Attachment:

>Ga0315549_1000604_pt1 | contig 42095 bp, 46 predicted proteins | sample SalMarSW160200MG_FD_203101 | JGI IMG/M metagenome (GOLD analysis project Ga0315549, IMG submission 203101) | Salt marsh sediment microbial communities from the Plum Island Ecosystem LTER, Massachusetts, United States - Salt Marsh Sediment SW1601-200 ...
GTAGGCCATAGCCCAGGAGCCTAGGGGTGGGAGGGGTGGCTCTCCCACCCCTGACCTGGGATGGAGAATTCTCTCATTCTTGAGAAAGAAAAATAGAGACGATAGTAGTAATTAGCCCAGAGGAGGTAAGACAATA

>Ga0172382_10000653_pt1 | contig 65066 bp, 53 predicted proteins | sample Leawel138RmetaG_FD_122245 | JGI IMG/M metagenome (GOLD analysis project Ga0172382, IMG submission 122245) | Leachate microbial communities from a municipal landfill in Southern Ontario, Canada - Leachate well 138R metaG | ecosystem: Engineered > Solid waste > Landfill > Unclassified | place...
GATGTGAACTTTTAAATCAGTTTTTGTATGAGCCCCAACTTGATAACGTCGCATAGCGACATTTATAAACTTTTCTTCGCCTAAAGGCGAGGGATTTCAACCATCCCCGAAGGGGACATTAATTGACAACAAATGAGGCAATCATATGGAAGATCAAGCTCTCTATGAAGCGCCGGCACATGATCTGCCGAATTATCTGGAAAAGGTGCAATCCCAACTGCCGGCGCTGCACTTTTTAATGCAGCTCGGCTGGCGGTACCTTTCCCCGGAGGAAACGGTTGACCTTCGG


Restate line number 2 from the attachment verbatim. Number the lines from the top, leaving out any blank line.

GTAGGCCATAGCCCAGGAGCCTAGGGGTGGGAGGGGTGGCTCTCCCACCCCTGACCTGGGATGGAGAATTCTCTCATTCTTGAGAAAGAAAAATAGAGACGATAGTAGTAATTAGCCCAGAGGAGGTAAGACAATA